Monday, October 15, 2012

More from The Mist...

Today...please welcome Natalie G. Owens...

Touching horror

As a person I’m always one to look at the positive things. In fact, I feel saddened when I hear people complain about little things, and when I fall into that trap – for who doesn’t at some point? – I chide myself for not being appreciative and get on a different track. As a result of my optimistic outlook, I always thought that as a writer it’s my duty to make others feel good, to give them a few hours of escapism from a difficult world.

I still believe this. I still want to put a smile on someone’s face and let lightheartedness happily zip through them while they’re reading the words I’ve penned.

Yet, something inside me puts up a bit of a fight because I can’t help injecting the dark into my plots and characters. It is as though an invisible hand is guiding me, and I am helpless in its grip. Horror and romance… darkness and light… are they mutually exclusive?

Which leads me into…

The brand of horror that I gravitate towards. Until I wrote my first story, “A Kind of Judgment”, I’d never written a story of horror before. I also used to think (wrongly, of course) that horror as a genre involved lots of blood, gore and perhaps vampires or zombies. I did always love the old-fashioned gothic tales set in the Victorian era, a fascinating period when the Occult and other mysteries were extensively explored. Based on this, I realized that there need not be blood or mutilated body parts for a story to be frightening… and that the horror genre can be as diverse, colorful and interesting as one could possibly imagine.  

In fact, in the horror I write, there is no gratuitous violence, a throat slit, or a head axed. The stories that come to me are drawn from life and derive from a situation that is completely plausible. For this is the type of horror that I find truly frightening – a lost life, a past of tragedy and regret, a forgettable present, and a hopeless future. It is the tragic circumstance of the human condition that fascinates me in its detail – the failings of the individual spirit, and the consequences of flawed decisions. This is how the “Faustian Fantasy Tales” were born. I didn’t originally intend them to be this way when I initially published the first one – “A Kind of Judgment”. But the name was given to me by a reviewer, and the story included in “Tales from the Mist” – “An Inconvenient Debt” – thus follows suit on that path.

Because when I think about man’s deepest desires, and the fact that some will do anything in this world to fulfill them – I believe that this is something many of us face at one time or other. How many times have we compromised in a way we disliked? How many times have we sacrificed something to get something else that is greater or better in our eyes? How many times would we sacrifice ourselves and our very well-being for someone we love… or a thing we covet? These are the questions asked in “An Inconvenient Debt”.

I find that in any story, having a few ounces of heartbreak, a worthy baggage of misfortune – not silly misgivings – makes for deep, captivating characters.  It doesn’t matter if I am writing romance or dark fiction. When I wrote both “A Kind of Judgment” and “An Inconvenient Debt”, I felt that they were those types of stories that gave me no easy answer. The scariest part for me was the thought that somewhere in this world (perhaps next door or a block down from you) live people just like the characters in these stories, with the same hopes and fears, the same fate, and the same damaged life. What then happens to these people and the choices they make is the true horror for me.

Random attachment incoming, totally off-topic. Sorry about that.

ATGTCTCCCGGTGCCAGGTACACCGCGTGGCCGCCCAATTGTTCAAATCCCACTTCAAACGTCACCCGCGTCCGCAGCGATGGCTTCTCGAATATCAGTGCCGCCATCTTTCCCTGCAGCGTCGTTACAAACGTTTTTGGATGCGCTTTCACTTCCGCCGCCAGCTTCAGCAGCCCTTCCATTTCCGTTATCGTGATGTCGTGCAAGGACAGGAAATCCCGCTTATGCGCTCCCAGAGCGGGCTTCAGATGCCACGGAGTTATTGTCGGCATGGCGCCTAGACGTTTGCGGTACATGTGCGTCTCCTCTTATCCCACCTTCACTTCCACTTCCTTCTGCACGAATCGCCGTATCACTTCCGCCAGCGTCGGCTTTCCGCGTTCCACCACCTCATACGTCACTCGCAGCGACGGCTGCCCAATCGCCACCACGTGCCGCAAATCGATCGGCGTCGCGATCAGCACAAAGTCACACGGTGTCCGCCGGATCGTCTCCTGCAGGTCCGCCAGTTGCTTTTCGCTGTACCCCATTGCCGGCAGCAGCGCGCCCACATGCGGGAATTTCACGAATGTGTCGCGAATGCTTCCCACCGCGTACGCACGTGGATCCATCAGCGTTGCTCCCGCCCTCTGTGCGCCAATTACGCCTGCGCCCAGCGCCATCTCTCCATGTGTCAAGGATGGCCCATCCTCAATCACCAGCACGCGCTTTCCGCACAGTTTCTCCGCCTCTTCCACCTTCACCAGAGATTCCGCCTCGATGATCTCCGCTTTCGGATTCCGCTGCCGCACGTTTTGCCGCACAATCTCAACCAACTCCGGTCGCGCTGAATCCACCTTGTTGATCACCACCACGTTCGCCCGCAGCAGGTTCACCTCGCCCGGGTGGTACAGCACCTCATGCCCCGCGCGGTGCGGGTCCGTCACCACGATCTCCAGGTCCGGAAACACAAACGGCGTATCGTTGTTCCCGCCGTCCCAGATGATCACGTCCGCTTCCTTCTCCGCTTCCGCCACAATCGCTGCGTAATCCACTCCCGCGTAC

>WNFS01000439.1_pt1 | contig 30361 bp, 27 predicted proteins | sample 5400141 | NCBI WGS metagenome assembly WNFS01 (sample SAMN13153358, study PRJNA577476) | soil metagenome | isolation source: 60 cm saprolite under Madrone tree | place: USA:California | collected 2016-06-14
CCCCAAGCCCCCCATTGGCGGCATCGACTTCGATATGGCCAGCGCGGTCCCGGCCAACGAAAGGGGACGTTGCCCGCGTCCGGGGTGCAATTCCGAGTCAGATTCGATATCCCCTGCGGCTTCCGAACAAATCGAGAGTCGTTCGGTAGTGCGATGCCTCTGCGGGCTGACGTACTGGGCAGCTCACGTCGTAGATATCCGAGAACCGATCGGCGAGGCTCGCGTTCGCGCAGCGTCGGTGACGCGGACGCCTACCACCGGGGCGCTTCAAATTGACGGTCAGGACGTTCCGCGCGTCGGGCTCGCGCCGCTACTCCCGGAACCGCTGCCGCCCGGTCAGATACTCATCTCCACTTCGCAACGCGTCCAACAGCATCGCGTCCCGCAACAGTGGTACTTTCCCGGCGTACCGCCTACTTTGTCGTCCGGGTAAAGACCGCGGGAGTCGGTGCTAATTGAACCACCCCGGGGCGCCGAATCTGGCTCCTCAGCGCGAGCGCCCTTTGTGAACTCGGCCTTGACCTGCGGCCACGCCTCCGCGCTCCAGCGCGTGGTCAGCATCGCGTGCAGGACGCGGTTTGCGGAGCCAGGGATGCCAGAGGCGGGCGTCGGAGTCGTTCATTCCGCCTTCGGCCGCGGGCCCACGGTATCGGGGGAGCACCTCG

So, what do you consider truly frightening horror? In what way has horror touched you, or have you touched horror? The kind of horror that doesn’t let you sleep at night…

AN INCONVENIENT DEBT is part of the TALES FROM THE MIST anthology, along with amazing stories from 11 other authors I respect.

A mother makes a Faustian bargain for her son’s freedom. But can she truly meet the cost when his real prison demands payment of a different debt?

About Natalie:

Natalie G. Owens got her first taste of serious writing by penning award–winning poetry, as well as feature articles for college and local publications, in her native Malta. She sold her first book to a small publisher in 2007 and is currently indie published. Her favorite stories to write are romances with a dark edge featuring brooding heroes, strong heroines, exotic settings, and a good dash of fantasy. Daydreaming tops her list of hobbies, followed by reading, cooking, traveling, sharing good times with family and friends, and ogling shoe store displays. You can find out more about Natalie and her work at:
Facebook profile page: 
Facebook author page: 
Twitter:!/natalie_g_owens (@natalie_g_owens)


  1. Natalie, I truly enjoyed reading your theories on writing horror. I learned something new about you and maybe something new about the things I write. Thanks for sharing!

  2. Thank you for graciously hosting me today, Todd. It is such an honor!

    Catie, thanks for your very kind comment! :) x

  3. Thanks so much for sharing your thoughts on writing horror, Natalie. I never thought of it that way, and it really opens up the genre for me.

    1. Thank you, Merry! I do find that "real" things scare me most :). Everyone lives through some sort of tragedy at one point or other, and people who do bad things may be good at their core.

  4. Wonderful job, Natalie. I think those everyday aspects can't definitely be twisted into a psychological horror that is scarier than any gore could possibly be.

    1. sorry...I meant to say "can definitely be..."

    2. Gotcha! Thank you, Rhonda! Psychological horror, to me, is truly scary. It scares the wits out of me :)